“I can’t predict what’s going to happen, even though I’m obviously happy that it looks like we’re going to win, but I think what’s important is that they’ve lost this election twice now, and I hope they’re getting the message that they’re not making any friends in this town,” he said.

Still, despite Tumpson’s wishes, Simoncini said that he had no problem taking this year’s election results to court the same way he did with last year’s referendum.

“It seems like we can’t help but sue in these situations,” he said. “We’re probably done at the ballot box, but we’ll continue to push this issue. The thing is, if they were to do a recount and all of a sudden we were the winners, I know they’d be suing us.”

Dean DeChiaro may be reached at deand@hudsonreporter.com

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TommyLover
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November 10, 2013
The TENANTS WON. AGAIN. By 122 votes. THANK YOU TO ALL THE VOTERS WHO CAME OUT TO SUPPORT YOUR FRIENDS AND NEIGHBORS.

The headline here should be: HOBOKEN TO MSTA: DROP DEAD.

“Obviously I’m suspicious of the vote counts,” says the lying slimebucket who represents the NJ Association of Realtors, who backed this campaign. And he should be suspicious. After all msta probably bought hundreds of votes for tens of thousands of dollars and they still lost! Just like last year. However, what he didn't count on, because he has no respect for Hoboken, voting, or democracy, is that Hoboken voters are intelligent and compassionate, and they remember that one of the things they like best about this city is that we are diverse mix of, not just different ethnicities, religions, and political viewpoints, but economic levels, too.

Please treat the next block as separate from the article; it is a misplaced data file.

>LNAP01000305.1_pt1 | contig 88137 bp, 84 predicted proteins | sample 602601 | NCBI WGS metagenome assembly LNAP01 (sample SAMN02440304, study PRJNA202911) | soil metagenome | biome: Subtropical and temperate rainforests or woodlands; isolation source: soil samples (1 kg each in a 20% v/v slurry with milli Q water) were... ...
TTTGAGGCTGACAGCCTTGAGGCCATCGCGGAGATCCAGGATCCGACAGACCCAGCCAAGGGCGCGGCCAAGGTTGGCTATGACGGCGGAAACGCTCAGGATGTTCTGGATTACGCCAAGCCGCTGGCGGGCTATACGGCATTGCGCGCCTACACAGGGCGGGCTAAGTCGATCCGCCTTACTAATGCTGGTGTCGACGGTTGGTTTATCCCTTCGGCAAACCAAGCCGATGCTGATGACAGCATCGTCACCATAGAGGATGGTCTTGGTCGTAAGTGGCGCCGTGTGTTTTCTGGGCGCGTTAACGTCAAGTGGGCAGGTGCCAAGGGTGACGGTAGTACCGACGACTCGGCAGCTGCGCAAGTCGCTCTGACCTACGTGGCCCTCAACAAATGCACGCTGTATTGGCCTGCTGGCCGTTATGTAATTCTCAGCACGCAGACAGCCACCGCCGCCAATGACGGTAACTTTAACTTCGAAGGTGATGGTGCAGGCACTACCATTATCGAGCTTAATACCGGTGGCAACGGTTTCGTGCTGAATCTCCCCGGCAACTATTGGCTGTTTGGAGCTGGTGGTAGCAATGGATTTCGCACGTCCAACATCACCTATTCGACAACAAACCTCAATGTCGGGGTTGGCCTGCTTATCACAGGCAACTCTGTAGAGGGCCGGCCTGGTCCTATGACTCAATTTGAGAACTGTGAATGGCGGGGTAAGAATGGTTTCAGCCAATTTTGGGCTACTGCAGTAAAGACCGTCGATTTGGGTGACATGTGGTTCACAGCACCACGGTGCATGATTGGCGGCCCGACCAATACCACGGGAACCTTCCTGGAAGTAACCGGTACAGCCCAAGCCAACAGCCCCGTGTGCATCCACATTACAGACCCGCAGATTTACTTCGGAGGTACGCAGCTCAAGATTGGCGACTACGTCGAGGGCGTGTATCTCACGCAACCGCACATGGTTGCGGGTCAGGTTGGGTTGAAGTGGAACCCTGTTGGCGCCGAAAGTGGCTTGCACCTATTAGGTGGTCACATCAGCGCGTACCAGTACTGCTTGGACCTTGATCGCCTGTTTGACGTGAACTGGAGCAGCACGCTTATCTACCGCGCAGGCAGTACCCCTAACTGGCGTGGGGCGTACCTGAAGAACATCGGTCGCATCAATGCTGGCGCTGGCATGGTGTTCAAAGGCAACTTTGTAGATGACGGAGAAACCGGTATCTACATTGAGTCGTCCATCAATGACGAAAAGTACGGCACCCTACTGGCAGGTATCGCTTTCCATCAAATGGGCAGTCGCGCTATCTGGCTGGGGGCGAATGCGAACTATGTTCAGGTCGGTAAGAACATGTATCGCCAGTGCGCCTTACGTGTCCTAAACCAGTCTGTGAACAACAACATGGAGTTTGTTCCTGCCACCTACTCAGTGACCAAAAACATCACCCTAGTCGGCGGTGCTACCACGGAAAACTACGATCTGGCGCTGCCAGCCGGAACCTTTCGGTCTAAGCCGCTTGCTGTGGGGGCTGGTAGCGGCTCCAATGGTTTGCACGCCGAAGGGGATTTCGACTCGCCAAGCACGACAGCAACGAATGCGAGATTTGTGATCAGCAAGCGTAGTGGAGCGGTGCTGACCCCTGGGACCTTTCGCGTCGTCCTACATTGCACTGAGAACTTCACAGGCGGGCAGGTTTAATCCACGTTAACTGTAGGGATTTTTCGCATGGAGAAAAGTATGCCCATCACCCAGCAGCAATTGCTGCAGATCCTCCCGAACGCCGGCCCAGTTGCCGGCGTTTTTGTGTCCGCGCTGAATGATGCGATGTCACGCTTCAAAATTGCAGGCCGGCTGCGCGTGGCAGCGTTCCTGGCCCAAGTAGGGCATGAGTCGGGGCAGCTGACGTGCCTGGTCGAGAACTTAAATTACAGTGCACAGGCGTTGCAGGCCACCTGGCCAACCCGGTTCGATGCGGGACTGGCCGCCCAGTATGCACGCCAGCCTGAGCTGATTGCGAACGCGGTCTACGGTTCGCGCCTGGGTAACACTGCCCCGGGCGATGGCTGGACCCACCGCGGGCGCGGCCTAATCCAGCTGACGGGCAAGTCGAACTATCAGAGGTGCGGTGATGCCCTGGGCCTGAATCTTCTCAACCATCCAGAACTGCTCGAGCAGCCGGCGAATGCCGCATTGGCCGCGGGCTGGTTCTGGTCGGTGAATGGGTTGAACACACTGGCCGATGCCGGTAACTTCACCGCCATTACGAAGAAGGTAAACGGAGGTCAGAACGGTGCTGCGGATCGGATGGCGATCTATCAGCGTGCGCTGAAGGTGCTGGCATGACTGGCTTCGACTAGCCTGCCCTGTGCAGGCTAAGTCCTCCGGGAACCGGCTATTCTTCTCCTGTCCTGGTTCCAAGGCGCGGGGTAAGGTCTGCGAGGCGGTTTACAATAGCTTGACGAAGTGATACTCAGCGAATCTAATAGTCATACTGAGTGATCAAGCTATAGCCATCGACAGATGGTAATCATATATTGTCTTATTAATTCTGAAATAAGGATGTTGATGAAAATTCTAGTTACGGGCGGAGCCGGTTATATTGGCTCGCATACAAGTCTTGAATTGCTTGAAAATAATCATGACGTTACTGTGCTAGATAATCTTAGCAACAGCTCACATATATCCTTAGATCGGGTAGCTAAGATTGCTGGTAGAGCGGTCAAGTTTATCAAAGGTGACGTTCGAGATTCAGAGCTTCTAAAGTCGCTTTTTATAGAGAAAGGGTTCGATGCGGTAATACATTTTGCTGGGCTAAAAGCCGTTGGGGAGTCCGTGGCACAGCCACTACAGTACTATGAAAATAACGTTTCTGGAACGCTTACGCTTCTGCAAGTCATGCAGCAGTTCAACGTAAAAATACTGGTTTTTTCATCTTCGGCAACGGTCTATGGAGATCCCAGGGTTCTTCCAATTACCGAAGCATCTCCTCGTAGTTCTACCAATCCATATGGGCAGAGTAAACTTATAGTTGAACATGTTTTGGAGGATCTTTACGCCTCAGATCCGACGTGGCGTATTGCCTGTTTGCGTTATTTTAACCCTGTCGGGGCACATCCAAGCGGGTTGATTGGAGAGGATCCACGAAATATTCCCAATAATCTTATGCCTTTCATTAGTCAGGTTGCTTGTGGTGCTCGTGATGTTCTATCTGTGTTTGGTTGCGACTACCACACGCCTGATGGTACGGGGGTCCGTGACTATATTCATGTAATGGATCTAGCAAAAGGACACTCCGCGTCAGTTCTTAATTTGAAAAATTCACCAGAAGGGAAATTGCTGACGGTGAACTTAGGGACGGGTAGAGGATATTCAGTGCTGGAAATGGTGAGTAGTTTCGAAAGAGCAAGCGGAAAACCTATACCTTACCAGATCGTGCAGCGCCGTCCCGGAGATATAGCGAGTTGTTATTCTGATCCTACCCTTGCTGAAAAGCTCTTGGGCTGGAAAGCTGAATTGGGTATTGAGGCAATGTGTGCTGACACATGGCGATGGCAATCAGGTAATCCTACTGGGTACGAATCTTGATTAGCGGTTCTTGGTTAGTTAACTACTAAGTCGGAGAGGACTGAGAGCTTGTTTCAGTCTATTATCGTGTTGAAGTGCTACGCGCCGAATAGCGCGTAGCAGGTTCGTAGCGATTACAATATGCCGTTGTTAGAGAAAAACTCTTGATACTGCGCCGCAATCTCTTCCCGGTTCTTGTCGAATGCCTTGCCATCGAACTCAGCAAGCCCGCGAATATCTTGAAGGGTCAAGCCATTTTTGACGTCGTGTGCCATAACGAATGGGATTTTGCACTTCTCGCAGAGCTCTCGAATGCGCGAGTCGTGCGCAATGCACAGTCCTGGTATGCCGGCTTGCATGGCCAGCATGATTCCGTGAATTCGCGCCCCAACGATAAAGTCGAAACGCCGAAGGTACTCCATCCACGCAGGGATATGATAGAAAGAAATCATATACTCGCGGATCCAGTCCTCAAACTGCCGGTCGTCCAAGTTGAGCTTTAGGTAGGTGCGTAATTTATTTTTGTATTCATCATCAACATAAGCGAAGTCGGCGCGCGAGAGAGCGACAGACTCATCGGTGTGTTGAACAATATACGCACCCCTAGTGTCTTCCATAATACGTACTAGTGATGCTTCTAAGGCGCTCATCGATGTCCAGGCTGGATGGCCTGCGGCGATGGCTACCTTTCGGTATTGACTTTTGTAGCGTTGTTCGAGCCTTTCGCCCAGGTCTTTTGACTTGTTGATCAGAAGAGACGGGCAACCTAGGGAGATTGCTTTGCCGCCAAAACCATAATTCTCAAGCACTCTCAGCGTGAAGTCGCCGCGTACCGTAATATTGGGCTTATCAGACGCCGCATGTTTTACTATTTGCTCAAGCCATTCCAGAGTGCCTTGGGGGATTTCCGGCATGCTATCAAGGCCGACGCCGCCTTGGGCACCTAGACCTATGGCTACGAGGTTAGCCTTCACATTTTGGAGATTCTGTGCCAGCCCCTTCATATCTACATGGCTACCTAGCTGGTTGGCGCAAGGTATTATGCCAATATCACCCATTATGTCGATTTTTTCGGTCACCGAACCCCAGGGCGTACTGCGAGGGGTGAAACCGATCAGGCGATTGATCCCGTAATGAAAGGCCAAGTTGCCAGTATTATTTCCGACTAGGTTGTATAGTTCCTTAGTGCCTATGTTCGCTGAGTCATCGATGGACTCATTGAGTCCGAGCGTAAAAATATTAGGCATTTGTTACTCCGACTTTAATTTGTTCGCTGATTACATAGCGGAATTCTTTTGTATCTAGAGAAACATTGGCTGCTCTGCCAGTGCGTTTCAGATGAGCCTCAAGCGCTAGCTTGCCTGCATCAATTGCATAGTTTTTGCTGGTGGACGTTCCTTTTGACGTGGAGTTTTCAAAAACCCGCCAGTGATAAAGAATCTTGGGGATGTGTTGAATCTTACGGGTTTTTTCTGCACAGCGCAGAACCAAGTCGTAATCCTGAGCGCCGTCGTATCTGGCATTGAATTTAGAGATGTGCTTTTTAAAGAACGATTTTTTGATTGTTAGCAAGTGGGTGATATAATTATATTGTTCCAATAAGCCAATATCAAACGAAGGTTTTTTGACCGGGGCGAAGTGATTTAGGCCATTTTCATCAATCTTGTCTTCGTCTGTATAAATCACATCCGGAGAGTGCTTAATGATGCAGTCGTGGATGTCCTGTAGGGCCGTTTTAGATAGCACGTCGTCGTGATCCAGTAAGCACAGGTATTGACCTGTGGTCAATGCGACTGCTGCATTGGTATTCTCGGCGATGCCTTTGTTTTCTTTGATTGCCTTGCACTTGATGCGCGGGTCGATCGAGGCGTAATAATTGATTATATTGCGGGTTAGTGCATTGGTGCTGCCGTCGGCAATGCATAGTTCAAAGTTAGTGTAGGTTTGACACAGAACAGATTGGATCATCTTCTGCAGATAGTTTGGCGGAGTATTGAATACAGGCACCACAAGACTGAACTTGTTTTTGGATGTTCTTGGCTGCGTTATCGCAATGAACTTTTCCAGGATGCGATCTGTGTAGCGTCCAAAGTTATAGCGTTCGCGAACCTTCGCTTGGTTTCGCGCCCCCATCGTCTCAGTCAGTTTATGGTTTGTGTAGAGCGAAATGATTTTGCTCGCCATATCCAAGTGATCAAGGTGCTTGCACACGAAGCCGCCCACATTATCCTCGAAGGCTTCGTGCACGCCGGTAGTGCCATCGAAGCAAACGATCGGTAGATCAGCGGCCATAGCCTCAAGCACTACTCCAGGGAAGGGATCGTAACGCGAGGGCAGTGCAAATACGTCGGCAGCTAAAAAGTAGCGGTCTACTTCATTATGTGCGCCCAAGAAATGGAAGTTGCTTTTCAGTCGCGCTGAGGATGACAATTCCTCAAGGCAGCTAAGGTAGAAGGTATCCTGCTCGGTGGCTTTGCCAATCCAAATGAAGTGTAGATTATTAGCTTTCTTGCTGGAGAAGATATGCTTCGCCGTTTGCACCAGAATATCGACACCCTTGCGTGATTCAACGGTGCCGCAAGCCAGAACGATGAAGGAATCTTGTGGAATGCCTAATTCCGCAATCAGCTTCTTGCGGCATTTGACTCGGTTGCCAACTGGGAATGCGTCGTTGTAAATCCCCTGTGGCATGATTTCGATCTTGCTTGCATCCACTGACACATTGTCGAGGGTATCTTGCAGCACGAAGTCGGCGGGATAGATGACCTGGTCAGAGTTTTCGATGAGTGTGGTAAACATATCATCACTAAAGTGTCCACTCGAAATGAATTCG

122 votes might not seem like a landslide, but considering the lies, fraud, deceit, and just plain meanness (small-time landlord Kyle Enger riding around on his bike knocking over the belongings of HFHA's street workers - very mature Kyle. Is that the kind of behavior you teach your children? Also, HFHA's campaign manager was knocked to the ground in a run-by. And let's not even discuss the disgraceful behavior of Mama Russo and her sidekick, Matt Callichio) that the tenant's group had to deal with, it IS a landslide.

If the big, bottomless, bulging pockets of the millionaires who backed this referendum want to take it to court - let 'im. They will lose. They haven't got a hairy leg to stand on. What can they say: we lost again and now we're really pissed? MSTA (in actuality, the NJ Association of Realtors AKA Preserve Our Neighborhoods!) spent $80K last year, and probably the same this year (and who knows how much on legal fees) and they want what they have paid for - which is removing a law that is preventing their clients from treating tenants like their own personal ATM machine.

They could just accept that the voters have spoken, be gracious, and move along. But that would require respect and dignity. These people don't have any of those attributes.

If you want to know the truth behind the fraudulent practices of Ron Simoncini, I suggest you google "Ron Simoncini Neptune NJ". You'll get a much fuller picture of what a lying, disrespectful, arrogant piece of garbage this person is.

One last thing: It's obvious this paper is disappointed that rent control is still very much alive and well in Hoboken. It's OBVIOUS. The mis-count was corrected Wednesday morning and the NO's were ahead 99 votes. The provisionals were counted on Fri morning and the lead increased to 122. But this paper is still running, online and in the paper, that it's a "cliffhanger". 122 votes, even 99 votes, is NOT a cliffhanger. Lots of wishful thinking here.

nestor2912
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November 20, 2013
“Obviously I’m suspicious of the vote counts.” – Ron Simoncini

This guy is confused...He must be talking about the results of last year's vote...you know the one before the "do over".